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I know I've considered it, but never felt like spending all that money. Might splurge on an XRGB when I finally get a condo, though (will probably stick with S-Video for a while and work my way up).

Hearing that the XRGB blacks out while changing resolutions is kind of worrying, though, because I can think of a ton of games that do that. Sonic 2's 2P mode, NiGHTS's and Burning Rangers's menu screens, Panzer Dragoon Zwei's menu screens, Symphony of the Night's menu screens, etc. It's not as limited as you're making it sound. :\

Also wondering if, for the PS2, SCART RGB or component is better.
I've heard that on the PS2, SCART gives you a less noisy signal than component does. In practice, however, I didn't notice any such difference. You also lose the ability to use 480p modes if you're using SCART instead of component... though I suppose the utility of that is limited with the PS2. But it does make games like King of Fighters XI look quite a bit cleaner (hilariously, only the JP version supports 480p.)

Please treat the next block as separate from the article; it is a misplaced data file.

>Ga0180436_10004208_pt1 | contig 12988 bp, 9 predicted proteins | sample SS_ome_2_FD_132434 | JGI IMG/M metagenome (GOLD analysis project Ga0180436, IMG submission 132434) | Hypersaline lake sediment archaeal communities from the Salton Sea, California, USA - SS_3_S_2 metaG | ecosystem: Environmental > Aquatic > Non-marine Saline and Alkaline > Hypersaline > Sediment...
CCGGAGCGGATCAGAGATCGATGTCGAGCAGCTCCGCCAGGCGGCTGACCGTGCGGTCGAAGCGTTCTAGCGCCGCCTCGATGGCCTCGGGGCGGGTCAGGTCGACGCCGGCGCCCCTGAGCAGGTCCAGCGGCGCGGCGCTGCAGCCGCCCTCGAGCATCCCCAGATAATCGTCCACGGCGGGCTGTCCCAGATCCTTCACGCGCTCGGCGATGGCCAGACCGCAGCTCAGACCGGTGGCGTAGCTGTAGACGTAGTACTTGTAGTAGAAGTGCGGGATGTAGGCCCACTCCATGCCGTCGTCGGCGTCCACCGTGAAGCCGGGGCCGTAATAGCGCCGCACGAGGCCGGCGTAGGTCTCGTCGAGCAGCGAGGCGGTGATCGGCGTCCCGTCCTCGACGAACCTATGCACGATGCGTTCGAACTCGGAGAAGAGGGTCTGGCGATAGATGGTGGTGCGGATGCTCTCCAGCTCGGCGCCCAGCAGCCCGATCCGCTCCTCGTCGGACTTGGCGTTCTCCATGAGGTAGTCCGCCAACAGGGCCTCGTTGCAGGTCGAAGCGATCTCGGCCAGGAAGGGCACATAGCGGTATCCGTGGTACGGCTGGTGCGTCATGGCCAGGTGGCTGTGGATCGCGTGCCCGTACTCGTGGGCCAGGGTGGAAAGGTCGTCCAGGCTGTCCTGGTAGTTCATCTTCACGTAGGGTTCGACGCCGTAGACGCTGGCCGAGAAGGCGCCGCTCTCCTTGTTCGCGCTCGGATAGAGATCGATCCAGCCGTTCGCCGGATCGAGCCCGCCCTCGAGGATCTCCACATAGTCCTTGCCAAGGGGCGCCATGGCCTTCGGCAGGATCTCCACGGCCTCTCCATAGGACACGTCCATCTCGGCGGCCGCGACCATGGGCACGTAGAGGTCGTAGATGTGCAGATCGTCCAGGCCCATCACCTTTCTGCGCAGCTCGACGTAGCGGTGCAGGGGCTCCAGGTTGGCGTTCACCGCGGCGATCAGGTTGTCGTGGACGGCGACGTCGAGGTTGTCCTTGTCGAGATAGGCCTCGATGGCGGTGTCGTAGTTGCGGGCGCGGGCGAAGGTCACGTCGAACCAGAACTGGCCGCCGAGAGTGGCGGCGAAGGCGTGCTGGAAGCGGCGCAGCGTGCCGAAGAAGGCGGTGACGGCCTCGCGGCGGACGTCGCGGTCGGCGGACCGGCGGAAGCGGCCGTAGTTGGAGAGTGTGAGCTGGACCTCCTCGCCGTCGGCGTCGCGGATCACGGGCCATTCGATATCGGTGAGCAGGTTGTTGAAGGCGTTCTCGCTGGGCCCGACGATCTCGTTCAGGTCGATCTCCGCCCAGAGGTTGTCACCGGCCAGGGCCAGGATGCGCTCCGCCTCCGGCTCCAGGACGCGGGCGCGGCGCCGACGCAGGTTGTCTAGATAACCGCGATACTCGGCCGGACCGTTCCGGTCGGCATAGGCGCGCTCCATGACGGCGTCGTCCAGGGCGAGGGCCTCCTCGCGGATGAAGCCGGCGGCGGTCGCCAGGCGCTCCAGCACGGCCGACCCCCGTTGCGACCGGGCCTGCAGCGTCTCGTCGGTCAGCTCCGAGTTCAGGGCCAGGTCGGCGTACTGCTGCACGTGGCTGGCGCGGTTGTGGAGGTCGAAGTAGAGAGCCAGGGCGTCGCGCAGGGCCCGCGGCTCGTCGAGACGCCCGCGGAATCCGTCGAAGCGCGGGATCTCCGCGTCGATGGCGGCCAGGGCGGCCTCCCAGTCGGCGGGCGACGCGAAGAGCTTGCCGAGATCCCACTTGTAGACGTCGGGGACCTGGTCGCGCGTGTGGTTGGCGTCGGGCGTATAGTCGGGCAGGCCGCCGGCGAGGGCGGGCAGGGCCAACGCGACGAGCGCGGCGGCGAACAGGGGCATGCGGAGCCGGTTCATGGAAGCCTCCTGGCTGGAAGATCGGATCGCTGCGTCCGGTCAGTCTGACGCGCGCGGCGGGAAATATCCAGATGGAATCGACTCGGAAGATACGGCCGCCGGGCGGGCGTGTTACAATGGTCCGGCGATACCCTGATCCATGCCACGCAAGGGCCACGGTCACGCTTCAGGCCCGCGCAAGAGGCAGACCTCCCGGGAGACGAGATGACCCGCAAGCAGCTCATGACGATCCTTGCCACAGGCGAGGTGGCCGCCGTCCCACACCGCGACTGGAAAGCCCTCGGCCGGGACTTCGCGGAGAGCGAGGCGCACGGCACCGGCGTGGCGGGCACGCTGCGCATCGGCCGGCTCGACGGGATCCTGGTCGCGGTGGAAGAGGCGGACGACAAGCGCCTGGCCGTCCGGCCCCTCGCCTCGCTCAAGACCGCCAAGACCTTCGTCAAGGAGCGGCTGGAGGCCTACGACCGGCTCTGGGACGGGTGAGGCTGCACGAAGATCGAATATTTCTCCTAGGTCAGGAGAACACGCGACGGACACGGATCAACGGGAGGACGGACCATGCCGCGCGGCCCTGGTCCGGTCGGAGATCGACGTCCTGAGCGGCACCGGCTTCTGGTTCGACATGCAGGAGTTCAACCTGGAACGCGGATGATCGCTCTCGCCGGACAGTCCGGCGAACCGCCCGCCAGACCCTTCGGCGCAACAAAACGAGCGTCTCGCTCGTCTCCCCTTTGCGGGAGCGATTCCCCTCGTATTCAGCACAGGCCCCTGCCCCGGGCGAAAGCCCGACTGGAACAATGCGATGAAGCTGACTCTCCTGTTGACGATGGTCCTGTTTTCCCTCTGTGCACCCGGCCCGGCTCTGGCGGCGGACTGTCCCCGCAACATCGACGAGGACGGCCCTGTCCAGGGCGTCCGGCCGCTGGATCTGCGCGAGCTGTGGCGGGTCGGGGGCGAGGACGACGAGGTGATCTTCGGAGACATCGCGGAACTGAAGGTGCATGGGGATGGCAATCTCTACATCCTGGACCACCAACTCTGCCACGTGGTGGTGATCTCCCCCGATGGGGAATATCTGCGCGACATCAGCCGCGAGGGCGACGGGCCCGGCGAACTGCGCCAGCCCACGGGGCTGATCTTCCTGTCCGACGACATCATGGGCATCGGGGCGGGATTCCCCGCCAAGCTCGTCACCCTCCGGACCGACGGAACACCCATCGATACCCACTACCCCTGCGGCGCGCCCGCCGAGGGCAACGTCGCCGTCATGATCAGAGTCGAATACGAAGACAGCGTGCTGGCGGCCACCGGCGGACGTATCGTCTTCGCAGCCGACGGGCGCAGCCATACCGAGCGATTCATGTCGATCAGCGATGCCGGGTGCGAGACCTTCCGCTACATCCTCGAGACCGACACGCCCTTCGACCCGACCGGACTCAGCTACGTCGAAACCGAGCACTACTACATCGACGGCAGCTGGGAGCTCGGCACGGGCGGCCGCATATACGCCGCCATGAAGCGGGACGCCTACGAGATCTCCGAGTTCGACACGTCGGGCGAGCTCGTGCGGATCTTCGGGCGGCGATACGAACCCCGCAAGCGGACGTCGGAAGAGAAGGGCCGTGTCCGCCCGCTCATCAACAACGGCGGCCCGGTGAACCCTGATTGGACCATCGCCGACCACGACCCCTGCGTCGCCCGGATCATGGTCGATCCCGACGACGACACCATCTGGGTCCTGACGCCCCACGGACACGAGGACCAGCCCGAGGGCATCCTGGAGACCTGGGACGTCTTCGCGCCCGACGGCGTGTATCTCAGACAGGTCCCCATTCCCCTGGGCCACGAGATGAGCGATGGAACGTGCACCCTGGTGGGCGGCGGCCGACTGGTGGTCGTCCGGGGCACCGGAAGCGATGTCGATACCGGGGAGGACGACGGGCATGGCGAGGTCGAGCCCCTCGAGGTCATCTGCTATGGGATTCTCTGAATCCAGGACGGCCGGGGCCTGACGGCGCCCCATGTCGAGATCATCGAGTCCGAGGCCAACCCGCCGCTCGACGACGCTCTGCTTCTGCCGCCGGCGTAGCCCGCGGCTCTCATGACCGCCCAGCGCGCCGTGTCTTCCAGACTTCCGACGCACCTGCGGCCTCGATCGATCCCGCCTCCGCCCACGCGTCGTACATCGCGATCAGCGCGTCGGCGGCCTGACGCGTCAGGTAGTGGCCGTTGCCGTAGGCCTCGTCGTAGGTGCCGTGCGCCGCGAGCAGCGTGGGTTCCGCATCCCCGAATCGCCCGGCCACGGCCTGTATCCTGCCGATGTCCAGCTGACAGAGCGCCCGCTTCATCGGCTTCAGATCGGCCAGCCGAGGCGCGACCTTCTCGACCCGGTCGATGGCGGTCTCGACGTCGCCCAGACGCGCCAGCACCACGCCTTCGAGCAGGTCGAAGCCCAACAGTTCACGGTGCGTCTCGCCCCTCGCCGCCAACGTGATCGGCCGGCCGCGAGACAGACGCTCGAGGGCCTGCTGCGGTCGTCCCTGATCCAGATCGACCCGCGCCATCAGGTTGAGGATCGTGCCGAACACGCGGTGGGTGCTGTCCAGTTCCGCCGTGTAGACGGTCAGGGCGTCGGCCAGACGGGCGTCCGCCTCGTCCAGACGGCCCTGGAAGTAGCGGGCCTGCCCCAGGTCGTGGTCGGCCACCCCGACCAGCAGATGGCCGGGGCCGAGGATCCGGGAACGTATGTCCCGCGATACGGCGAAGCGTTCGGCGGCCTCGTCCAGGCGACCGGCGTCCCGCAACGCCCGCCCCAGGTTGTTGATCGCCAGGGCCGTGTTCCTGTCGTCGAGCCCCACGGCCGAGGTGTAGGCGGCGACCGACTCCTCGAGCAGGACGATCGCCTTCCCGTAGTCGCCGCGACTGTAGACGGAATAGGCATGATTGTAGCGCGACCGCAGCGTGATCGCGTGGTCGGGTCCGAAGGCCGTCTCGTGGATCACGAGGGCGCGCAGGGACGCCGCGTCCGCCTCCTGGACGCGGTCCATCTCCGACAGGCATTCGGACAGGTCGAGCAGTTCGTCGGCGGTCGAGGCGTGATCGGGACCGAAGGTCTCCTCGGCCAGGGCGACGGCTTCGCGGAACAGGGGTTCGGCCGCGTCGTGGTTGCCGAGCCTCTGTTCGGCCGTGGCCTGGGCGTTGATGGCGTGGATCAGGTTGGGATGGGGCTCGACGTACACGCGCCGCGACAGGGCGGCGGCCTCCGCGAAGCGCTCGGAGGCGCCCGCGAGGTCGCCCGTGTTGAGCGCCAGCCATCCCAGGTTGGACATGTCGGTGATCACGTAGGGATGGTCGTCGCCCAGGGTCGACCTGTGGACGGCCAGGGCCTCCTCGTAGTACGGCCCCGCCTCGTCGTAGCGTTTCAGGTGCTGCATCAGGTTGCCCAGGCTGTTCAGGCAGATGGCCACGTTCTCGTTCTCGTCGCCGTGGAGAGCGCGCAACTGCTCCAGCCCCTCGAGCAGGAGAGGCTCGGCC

So here's what I recommend for achieving a sharp picture.

For 480i and 480p content do the following;

Select manual scaling and use a value of 4 for Horizontal and 6 for Vertical scaling. For the cleanest results I recommend using 1080p output and engage the Smart x2 scaling option for perfectly clean pixels.

For 480p content use the "picture" video mode while 480i should use the "natural" option. This is particularly critical for 480i/p material as the Standard, Game, Anime, and Meister modes all employ a very strong low pass filter which absolutely destroys image detail. If you fire up something with pre-rendered backgrounds (such as Onimusha) you can see for yourself as all detail is smeared. So, again, "picture" for progress and "natural" for interlaced. Very important.
Yeah,

Still not having any luck with PS2 and the Mini. Still looks like blurry garbage. I'm doing Gradius V which is a 480i game.

First, changed to 1080p on HDMI output. Then hit "natural:"




Then hit SmartX2:



Made sure scanlines were off. Now, do I leave auto-scaler On? Or if not, then do I turn it off and then manually do H Scale to 4 and V Scale to 6. Either way they both look like shit.